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J Am Med Dir Assoc. 2020 Feb 26. pii: S1525-8610(20)30031-1. doi: 10.1016/j.jamda.2020.01.006. [Epub ahead of print]

Changes in Long-Term Care Markets: Assisted Living Supply and the Prevalence of Low-Care Residents in Nursing Homes.

Author information

1
Providence VA Medical Center, Providence, RI; Brown University School of Public Health, Providence, RI. Electronic address: portia_cornell@brown.edu.
2
Providence VA Medical Center, Providence, RI.
3
Providence VA Medical Center, Providence, RI; Brown University School of Public Health, Providence, RI.

Abstract

OBJECTIVES:

To assess the effect of changes in assisted living (AL) capacity within a market on prevalence of residents with low care needs in nursing homes.

DESIGN:

Retrospective, longitudinal analysis of nursing home markets.

SETTING AND PARTICIPANTS:

Twelve thousand two hundred fifity-one nursing homes in operation during 2007 and 2014.

MEASUREMENTS:

We analyzed the percentage of residents in a nursing home who qualified as low-care. For each nursing home, we constructed a market consisting of AL communities, Medicare beneficiaries, and competing nursing homes within a 15-mile radius. We estimated the effect of change in AL beds on prevalence of low-care residents using multivariate linear models with year and nursing home fixed effects.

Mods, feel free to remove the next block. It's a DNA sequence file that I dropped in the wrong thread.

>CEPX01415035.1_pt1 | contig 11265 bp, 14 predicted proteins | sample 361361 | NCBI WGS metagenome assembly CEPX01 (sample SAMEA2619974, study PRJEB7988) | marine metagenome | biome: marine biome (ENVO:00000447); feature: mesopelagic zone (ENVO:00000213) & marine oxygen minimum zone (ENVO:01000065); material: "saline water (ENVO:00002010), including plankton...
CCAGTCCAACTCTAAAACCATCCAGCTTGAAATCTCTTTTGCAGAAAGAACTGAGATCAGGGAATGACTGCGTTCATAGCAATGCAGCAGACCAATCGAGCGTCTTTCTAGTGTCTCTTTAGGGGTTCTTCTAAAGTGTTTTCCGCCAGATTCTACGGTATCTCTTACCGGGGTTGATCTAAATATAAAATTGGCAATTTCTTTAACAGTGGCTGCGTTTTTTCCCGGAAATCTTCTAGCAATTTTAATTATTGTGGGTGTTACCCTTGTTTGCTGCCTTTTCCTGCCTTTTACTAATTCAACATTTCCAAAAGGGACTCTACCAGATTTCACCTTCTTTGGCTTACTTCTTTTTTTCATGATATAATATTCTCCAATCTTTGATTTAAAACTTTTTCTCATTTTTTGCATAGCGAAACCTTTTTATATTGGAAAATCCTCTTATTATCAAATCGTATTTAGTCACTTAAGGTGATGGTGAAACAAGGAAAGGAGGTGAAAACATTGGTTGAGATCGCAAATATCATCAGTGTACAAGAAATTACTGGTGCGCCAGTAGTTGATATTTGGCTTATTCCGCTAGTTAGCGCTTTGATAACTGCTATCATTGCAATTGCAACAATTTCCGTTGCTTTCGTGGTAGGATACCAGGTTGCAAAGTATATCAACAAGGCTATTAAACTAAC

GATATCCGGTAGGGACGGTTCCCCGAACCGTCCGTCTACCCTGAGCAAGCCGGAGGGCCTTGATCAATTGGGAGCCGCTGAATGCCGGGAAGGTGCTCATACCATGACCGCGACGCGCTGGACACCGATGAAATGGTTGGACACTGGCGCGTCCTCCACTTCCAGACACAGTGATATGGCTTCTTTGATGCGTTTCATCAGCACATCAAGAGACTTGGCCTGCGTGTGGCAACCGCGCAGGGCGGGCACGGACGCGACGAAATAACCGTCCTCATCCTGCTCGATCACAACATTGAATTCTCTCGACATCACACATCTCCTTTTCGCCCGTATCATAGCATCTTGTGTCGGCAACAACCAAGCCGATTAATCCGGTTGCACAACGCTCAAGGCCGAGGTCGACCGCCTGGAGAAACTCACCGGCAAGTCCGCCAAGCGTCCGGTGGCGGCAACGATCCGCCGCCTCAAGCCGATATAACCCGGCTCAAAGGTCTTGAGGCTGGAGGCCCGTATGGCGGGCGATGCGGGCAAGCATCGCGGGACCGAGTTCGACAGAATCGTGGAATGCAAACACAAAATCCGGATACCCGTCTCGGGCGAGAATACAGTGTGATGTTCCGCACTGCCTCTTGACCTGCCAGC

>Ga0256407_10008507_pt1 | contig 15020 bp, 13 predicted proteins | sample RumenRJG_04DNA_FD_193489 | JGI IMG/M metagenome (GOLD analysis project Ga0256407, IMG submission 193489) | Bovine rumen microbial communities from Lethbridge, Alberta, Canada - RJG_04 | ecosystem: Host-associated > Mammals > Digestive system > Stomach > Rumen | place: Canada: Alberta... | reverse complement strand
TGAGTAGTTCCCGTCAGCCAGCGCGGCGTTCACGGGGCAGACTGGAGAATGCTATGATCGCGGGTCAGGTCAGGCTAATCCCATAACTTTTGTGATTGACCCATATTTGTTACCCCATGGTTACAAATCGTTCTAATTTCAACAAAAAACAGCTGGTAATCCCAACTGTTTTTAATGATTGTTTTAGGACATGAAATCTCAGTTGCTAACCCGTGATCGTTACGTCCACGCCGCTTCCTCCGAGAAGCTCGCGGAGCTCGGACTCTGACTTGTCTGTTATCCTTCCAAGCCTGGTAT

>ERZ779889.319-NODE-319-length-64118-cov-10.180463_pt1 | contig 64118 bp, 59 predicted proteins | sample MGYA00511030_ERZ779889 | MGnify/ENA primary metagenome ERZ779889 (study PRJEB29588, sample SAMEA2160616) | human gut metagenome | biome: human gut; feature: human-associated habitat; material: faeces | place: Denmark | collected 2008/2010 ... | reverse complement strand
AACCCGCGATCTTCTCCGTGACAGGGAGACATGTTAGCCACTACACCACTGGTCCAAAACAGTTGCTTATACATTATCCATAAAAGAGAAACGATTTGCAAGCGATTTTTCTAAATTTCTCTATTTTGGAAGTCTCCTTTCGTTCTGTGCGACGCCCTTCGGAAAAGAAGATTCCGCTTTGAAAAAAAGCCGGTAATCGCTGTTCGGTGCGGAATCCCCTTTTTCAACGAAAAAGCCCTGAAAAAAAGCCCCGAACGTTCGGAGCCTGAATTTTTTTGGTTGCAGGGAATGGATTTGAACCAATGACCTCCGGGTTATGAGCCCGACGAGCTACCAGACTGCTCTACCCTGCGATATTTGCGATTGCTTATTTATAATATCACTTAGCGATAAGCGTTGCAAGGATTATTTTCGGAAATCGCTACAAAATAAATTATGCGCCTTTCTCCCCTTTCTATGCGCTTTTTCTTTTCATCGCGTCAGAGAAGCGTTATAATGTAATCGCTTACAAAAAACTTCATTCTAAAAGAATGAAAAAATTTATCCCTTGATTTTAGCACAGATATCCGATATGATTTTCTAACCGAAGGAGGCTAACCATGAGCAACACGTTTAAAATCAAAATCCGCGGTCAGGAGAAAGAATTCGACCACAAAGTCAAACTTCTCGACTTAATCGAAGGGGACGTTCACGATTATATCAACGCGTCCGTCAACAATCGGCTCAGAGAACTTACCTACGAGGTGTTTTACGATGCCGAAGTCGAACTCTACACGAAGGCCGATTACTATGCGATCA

RESULTS:

The supply of AL beds increased by an average 258 beds per nursing home market (standard deviation = 591) during the study period. The prevalence of low-care residents decreased from an average of 13.0% (median 10.5%) to 12.2% (median 9.5%). In adjusted models, a 100-bed increase in AL supply was associated with a decrease in low-care residents of 0.041 percentage points (P = .026), controlling for changes in market and nursing home characteristics, county demographics, and year and nursing home fixed effects. In markets with a high percentage of its Medicare beneficiaries (≥14%) dual eligible for Medicaid, the effect of AL is stronger, with a 0.066-percentage point decrease per 100 AL beds (P = .026) vs a 0.016-percentage point decrease in low-duals markets (P = .48).

CONCLUSIONS AND IMPLICATIONS:

Our analysis suggests that some of the growth in AL capacity serves as a substitute for nursing homes for patients with low care needs. Furthermore, the effects are concentrated in markets with an above-average proportion of beneficiaries with dual Medicaid eligibility.

KEYWORDS:

Assisted living; long-term care; nursing home residents

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